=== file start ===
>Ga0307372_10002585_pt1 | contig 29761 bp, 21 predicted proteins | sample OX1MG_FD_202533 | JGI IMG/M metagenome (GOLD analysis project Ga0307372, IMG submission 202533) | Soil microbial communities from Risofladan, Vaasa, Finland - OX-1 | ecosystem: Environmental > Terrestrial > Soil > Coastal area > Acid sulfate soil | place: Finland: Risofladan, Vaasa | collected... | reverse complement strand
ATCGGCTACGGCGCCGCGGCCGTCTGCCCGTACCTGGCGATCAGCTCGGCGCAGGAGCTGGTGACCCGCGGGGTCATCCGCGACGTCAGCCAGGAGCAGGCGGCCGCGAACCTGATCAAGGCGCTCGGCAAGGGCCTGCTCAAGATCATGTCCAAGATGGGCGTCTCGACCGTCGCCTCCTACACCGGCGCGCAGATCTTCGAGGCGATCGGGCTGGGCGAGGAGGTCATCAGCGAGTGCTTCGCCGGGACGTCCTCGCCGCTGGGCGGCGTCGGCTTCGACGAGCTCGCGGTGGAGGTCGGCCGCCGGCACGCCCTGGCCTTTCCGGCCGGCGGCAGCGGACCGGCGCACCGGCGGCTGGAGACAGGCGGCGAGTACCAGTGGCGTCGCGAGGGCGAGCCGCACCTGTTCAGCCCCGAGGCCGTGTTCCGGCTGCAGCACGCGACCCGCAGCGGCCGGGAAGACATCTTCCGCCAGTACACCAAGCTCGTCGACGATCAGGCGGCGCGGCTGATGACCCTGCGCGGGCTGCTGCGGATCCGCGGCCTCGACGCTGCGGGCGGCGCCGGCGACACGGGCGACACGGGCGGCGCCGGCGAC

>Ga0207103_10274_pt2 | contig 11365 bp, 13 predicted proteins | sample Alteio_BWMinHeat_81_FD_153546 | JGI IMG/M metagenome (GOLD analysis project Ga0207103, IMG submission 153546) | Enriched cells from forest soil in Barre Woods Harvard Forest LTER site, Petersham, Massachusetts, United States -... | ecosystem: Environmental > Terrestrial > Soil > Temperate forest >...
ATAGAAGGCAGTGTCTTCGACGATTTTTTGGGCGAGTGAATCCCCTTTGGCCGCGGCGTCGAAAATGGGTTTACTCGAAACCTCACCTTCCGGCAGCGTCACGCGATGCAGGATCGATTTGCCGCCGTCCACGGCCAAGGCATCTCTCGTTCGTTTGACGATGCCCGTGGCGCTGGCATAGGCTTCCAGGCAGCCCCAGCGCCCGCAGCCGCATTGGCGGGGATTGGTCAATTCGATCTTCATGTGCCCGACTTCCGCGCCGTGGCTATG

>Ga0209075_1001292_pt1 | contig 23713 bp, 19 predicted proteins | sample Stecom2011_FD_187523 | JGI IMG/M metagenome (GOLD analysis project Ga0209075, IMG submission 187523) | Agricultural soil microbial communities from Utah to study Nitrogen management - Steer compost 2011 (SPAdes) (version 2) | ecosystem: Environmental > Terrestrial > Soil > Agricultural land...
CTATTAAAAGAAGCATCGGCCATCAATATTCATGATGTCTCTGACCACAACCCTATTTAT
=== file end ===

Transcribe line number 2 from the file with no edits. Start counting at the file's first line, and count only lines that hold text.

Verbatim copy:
ATCGGCTACGGCGCCGCGGCCGTCTGCCCGTACCTGGCGATCAGCTCGGCGCAGGAGCTGGTGACCCGCGGGGTCATCCGCGACGTCAGCCAGGAGCAGGCGGCCGCGAACCTGATCAAGGCGCTCGGCAAGGGCCTGCTCAAGATCATGTCCAAGATGGGCGTCTCGACCGTCGCCTCCTACACCGGCGCGCAGATCTTCGAGGCGATCGGGCTGGGCGAGGAGGTCATCAGCGAGTGCTTCGCCGGGACGTCCTCGCCGCTGGGCGGCGTCGGCTTCGACGAGCTCGCGGTGGAGGTCGGCCGCCGGCACGCCCTGGCCTTTCCGGCCGGCGGCAGCGGACCGGCGCACCGGCGGCTGGAGACAGGCGGCGAGTACCAGTGGCGTCGCGAGGGCGAGCCGCACCTGTTCAGCCCCGAGGCCGTGTTCCGGCTGCAGCACGCGACCCGCAGCGGCCGGGAAGACATCTTCCGCCAGTACACCAAGCTCGTCGACGATCAGGCGGCGCGGCTGATGACCCTGCGCGGGCTGCTGCGGATCCGCGGCCTCGACGCTGCGGGCGGCGCCGGCGACACGGGCGACACGGGCGGCGCCGGCGAC